Presently, I am reading Mindfulness: Finding Peace in a Frantic World by Mark Williams and Danny Penman from which I get these seven characteristics of Doing versus Being. Besides Our Town, Thoreau, and Buddhism as mentioned in my former blog post, other early influences on me concerning mindfulness include Thich Nhat Hanh, especially his Living Buddha, Living Christ, and anything by Jon Kabat-Zinn (son-in-law of Howard Zinn, who wrote the amazing A People's History of the United States).
Kabat-Zinn tells us "the cultivation of mindfulness may just be the hardest work in the world," yet paradoxically, he further says that "a lightness of being and playfulness [are] key elements to the practice of mindfulness, because they are key elements of well-being."
Here are four of the seven characteristics of Doing versus Being (or Mindfulness). (I'll cover the other characteristic in my next post.) See if any of these characteristics "speak" to you as they did to me.
1. Automatic pilot versus conscious choice--
Autopilot means thinking, working, eating, walking, or driving without clear awareness of what you are doing. The danger is that you miss much of your life in this way.
Mindfulness brings you back, again and again, to full conscious awareness: a place of choice and intention. It provides you with the ability to "check in" with yourself from time to time so that you can make intentional choices.
2. Analyzing versus sensing--
Doing mode needs to think, analyze, recall, plan, and compare. In this mode, we spend a great deal of time "inside our heads," without noticing what's going on around us.
Mindfulness is a truly different way of knowing the world. It puts you back in touch with your senses so that you can see, hear, touch, smell, and taste things, as if for the first time (beginner's mind). You become deeply curious about the world again. Gradually, you cultivate a direct, intuitive sense of what is going on in your inner and outer worlds, without taking anything for granted.
3. Striving versus accepting--
The Doing mode involves judging and comparing the "real" world with the world as we would like it to be. It narrows our attention down to the gap between the two, so that you can end up with toxic tunnel vision in which only perfection will do.
Most of my life, I have been a perfectionist, wondering what made me this way and knowing that it made me crazy. Recognizing this toxic habit, I have been able to move beyond it, but it still haunts me at times and make me feel "less than." Finally, I've learned to say/think, that's "good enough."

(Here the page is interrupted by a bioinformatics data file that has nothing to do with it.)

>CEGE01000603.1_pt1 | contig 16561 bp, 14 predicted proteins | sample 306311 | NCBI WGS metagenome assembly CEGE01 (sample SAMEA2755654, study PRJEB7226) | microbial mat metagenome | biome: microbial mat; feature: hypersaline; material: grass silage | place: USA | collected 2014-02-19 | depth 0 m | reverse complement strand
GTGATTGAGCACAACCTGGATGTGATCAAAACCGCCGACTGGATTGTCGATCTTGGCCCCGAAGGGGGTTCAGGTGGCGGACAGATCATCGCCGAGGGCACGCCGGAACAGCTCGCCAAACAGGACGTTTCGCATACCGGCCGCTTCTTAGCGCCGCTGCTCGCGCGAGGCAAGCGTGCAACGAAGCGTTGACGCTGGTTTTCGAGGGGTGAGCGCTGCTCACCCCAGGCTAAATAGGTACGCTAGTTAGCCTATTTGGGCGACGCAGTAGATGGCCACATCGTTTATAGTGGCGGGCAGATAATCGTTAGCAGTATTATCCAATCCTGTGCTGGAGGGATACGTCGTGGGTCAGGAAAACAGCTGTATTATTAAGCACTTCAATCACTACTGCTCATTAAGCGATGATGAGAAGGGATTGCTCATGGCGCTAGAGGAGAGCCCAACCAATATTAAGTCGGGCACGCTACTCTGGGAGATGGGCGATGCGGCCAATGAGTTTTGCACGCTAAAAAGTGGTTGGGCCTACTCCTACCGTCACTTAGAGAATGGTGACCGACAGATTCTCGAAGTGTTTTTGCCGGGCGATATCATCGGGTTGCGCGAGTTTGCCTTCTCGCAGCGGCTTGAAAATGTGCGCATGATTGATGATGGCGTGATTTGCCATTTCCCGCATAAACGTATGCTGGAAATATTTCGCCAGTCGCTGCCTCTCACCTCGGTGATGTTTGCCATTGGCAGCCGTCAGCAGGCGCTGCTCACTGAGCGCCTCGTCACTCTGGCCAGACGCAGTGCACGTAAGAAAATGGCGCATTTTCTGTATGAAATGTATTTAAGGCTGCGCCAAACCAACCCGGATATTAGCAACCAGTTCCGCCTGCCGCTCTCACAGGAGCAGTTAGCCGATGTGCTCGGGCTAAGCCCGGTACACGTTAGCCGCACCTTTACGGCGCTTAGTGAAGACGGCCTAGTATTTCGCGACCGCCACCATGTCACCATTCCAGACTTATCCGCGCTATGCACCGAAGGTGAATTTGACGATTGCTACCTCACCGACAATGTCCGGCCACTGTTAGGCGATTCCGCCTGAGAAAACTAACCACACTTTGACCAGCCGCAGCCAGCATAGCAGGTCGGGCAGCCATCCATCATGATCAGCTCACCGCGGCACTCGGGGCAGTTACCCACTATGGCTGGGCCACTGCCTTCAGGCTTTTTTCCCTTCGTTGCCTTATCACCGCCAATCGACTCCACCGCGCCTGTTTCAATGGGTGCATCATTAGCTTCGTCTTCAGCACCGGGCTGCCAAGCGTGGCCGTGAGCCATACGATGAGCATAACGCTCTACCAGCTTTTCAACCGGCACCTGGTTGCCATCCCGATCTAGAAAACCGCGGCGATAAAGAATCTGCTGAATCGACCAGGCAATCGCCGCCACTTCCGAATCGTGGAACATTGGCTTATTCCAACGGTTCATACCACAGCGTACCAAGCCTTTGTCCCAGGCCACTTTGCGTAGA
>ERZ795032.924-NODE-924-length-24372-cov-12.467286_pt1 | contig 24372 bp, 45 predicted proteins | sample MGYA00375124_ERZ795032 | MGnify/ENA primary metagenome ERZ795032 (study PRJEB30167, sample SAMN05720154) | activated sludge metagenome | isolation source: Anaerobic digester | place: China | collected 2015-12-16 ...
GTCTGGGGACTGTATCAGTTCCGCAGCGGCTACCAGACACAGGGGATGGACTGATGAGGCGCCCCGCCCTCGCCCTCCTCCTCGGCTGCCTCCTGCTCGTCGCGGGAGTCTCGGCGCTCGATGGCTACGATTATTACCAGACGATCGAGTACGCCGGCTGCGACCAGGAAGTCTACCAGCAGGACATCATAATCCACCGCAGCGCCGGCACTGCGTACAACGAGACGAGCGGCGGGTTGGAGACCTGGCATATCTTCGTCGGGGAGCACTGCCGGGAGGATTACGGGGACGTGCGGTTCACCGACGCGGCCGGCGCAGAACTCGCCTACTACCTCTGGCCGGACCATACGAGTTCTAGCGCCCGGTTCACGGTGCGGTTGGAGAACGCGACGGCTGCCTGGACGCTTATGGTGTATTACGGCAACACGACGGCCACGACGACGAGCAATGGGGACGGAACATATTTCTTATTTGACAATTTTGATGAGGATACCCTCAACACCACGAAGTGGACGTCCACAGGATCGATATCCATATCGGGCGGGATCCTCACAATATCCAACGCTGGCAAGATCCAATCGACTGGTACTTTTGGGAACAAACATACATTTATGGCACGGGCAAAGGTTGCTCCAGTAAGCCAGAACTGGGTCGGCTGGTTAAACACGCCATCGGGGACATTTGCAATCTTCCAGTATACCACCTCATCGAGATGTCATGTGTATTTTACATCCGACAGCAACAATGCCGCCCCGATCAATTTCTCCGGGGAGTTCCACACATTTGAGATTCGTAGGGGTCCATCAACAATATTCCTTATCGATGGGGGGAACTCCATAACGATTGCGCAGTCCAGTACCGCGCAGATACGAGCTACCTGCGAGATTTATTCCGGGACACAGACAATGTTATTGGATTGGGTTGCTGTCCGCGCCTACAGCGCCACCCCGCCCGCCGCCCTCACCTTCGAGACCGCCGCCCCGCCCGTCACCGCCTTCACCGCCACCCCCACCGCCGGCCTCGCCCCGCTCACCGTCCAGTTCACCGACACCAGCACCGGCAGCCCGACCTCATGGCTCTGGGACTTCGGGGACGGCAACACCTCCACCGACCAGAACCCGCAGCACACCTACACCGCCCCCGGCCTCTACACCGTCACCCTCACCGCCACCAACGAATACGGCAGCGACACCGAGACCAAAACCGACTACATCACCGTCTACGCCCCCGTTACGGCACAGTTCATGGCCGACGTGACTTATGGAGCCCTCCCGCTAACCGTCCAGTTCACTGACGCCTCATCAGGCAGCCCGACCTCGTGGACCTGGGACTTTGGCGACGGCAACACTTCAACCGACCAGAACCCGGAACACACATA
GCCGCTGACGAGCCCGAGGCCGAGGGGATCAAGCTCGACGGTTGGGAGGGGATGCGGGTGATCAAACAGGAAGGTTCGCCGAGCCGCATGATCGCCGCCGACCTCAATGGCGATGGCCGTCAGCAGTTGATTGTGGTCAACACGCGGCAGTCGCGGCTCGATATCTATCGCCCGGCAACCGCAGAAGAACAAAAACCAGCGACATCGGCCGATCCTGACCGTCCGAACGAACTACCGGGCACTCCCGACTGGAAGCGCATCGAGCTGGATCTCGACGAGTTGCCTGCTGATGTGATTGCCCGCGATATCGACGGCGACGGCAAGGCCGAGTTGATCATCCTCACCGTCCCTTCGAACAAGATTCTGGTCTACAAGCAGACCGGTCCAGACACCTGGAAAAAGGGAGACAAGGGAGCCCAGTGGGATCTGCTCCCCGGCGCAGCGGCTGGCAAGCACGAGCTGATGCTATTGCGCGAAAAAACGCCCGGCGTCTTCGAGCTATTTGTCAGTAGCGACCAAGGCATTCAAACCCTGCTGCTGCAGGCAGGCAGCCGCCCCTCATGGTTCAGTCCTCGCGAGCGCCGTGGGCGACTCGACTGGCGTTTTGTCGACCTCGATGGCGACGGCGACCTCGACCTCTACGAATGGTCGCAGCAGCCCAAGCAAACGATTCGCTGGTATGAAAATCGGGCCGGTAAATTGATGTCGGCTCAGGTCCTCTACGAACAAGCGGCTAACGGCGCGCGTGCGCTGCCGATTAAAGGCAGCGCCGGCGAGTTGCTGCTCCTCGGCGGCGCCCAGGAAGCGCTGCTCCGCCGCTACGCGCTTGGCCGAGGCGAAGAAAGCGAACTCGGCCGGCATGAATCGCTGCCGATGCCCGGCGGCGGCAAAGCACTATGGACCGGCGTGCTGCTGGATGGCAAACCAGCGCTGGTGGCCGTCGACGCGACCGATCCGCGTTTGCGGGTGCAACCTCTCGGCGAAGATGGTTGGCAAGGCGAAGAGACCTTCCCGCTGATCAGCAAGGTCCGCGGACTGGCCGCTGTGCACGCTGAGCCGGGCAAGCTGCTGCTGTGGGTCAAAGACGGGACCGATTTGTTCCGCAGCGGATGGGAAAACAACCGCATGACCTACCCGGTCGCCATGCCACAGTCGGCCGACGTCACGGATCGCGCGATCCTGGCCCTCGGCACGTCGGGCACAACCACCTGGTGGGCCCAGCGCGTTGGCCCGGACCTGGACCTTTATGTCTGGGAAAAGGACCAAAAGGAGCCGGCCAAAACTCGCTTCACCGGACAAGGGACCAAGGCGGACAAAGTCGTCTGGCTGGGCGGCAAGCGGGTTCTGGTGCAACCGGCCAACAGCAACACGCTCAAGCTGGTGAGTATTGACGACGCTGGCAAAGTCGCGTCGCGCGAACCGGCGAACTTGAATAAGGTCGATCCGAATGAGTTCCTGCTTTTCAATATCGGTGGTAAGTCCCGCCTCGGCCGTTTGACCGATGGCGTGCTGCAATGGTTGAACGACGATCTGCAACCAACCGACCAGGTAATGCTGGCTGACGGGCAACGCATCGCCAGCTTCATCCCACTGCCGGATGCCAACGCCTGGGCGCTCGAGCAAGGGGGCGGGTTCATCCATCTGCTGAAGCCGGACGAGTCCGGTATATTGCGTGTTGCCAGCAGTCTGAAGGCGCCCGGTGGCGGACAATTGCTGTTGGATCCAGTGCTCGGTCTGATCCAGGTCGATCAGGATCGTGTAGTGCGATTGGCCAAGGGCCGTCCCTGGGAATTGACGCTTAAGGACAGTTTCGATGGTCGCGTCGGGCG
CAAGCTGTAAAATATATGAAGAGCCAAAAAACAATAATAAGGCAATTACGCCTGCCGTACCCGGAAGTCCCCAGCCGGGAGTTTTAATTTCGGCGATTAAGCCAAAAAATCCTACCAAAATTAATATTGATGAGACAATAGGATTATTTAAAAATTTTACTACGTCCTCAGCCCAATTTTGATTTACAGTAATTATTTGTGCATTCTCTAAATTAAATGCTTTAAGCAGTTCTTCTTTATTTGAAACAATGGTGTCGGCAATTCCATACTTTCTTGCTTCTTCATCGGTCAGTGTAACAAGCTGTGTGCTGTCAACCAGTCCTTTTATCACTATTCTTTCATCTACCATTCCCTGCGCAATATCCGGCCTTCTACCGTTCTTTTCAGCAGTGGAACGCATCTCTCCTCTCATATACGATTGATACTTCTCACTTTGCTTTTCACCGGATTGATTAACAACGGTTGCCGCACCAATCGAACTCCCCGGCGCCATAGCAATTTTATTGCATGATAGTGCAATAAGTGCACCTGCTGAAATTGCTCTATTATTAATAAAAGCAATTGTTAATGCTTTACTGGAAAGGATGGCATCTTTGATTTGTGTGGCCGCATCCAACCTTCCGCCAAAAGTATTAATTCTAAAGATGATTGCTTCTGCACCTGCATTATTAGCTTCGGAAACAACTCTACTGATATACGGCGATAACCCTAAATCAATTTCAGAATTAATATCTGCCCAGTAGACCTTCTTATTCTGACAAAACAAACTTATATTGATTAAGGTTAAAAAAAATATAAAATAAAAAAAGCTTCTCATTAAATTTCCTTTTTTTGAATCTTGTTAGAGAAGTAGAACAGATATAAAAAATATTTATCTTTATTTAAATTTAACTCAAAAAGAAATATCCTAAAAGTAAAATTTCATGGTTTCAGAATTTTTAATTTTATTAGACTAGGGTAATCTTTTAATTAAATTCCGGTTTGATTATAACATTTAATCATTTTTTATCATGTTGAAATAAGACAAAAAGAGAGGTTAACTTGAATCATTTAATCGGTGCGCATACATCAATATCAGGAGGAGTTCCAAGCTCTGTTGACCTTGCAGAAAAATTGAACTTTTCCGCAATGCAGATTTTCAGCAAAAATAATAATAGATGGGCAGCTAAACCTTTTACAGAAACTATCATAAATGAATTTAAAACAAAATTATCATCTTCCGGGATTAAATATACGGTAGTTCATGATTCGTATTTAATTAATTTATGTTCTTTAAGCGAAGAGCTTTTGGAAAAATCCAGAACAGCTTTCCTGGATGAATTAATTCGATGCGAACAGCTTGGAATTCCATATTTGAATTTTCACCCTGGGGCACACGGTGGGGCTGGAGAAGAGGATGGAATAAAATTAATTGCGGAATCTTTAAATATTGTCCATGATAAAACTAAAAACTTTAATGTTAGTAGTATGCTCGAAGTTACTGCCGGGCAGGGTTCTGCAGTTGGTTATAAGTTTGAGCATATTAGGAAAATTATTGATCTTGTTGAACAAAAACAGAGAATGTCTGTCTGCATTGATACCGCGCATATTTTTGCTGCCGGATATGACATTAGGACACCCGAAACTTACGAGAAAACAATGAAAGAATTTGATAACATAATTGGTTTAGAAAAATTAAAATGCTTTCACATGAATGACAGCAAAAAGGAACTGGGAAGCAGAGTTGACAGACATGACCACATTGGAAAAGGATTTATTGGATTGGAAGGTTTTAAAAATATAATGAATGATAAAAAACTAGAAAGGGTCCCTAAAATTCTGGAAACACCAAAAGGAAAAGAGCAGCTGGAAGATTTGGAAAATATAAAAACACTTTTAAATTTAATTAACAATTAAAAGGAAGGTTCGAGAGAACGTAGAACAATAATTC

Being mode invites you to suspend judgement. It means temporarily standing aside and watching the world as it unfolds, without preconceptions. It means allowing the world to be just as it is for the moment. It allow you to observe the world, rather than judge it, attack it, argue with it, or try to disprove its validity.
Or in my case, try to improve it.
Mindfulness liberates you from unhappiness, fear, anxiety, and exhaustion.
4. Seeing thoughts as solid and real versus treating them as mental events--
This characteristic of the Doing mind really resonates with me. For some reason, I mistook my thoughts for reality! I've always been too good at thinking, planning, and doing. My thoughts ceased to be my servants and became my master and a very harsh and unforgiving master at that. In the Doing mode, you tend to get on this treadmill of judging yourself: I should be able to cope better than this. I am weak. I am no good.
So you strive harder and harder (See number 3 above).
Mindfulness teaches us that our thoughts are just thoughts; they are events in the mind, mental events if you will. Furthermore, our feelings, too, are just feelings; they are not us. Neither your thoughts nor your feelings are "you" or "reality." They are just your internal running commentary/emotions on/about yourself and the world. They come and go, come and go continually, but they are not you.
This simple recognition/realization frees us from the distorted reality that we have all conjured up for ourselves. With Mindfulness, we can see a clear path through life once again.
Now, more than ever, we (the world) needs mindfulness. "Our lives are now driven by the ever-quickening expectations that we place on ourselves and that others place on us and we on them. [These expectations are] generated in a large measure by our increasing dependence on ubiquitous digital technology and its ever-accelerating effects on our pace of life," according to Kabat-Zinn. With which, I agree wholeheartedly. We must learn how to use technology mindfully, and in our homes and in our schools, we must teach our children/youth how to do so also.
Mindfulness is a way of saving our world from destroying itself.
Did any of these Doing characteristics resonant with you, as they did with me? In my next post, I will share the three other characteristics of Doing versus Being mode with you, as well as give you a definition of Mindfulness and perhaps some ways to begin the practice of Mindfulness, if you are ready.